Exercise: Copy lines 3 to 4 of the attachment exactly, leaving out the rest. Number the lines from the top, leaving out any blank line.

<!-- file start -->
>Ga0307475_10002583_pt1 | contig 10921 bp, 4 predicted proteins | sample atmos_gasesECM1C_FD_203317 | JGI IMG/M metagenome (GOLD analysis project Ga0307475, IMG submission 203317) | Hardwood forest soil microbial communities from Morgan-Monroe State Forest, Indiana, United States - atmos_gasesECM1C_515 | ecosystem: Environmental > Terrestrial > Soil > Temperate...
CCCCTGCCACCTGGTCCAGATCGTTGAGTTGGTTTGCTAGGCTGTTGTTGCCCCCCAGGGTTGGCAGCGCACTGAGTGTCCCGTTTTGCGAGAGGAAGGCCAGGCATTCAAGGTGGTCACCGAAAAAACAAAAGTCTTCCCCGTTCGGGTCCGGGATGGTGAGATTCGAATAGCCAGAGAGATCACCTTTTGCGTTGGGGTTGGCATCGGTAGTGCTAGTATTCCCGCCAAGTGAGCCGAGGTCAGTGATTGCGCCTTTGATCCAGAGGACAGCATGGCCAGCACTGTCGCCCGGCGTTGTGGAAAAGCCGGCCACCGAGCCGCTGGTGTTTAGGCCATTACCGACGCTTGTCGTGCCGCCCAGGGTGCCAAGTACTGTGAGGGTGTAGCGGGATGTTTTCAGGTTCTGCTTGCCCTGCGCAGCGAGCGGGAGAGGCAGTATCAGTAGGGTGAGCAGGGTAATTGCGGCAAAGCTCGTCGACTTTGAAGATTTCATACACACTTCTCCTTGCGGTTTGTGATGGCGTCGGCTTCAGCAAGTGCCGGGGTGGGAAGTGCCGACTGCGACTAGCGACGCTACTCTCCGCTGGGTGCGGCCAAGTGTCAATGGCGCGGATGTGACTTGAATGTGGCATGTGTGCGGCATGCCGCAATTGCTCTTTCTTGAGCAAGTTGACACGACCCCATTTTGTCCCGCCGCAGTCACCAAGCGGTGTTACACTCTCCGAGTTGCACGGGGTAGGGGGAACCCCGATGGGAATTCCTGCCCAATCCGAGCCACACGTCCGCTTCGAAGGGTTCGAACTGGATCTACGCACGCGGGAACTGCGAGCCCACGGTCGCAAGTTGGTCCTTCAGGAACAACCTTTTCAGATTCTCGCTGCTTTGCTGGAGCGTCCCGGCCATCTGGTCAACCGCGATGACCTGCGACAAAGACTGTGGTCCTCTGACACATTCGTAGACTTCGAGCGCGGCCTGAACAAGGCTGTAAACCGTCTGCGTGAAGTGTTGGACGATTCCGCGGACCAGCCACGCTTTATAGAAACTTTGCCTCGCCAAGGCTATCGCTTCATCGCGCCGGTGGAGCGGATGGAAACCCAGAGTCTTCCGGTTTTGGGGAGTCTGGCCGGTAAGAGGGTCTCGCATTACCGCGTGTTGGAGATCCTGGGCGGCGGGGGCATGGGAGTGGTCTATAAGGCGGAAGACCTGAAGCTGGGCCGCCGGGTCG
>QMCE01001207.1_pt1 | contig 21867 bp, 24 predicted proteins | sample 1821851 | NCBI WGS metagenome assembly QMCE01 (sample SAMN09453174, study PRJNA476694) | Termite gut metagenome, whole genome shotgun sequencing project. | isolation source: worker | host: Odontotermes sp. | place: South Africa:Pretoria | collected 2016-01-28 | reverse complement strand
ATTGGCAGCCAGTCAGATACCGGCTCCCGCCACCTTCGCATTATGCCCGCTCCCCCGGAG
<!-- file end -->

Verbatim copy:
>QMCE01001207.1_pt1 | contig 21867 bp, 24 predicted proteins | sample 1821851 | NCBI WGS metagenome assembly QMCE01 (sample SAMN09453174, study PRJNA476694) | Termite gut metagenome, whole genome shotgun sequencing project. | isolation source: worker | host: Odontotermes sp. | place: South Africa:Pretoria | collected 2016-01-28 | reverse complement strand
ATTGGCAGCCAGTCAGATACCGGCTCCCGCCACCTTCGCATTATGCCCGCTCCCCCGGAG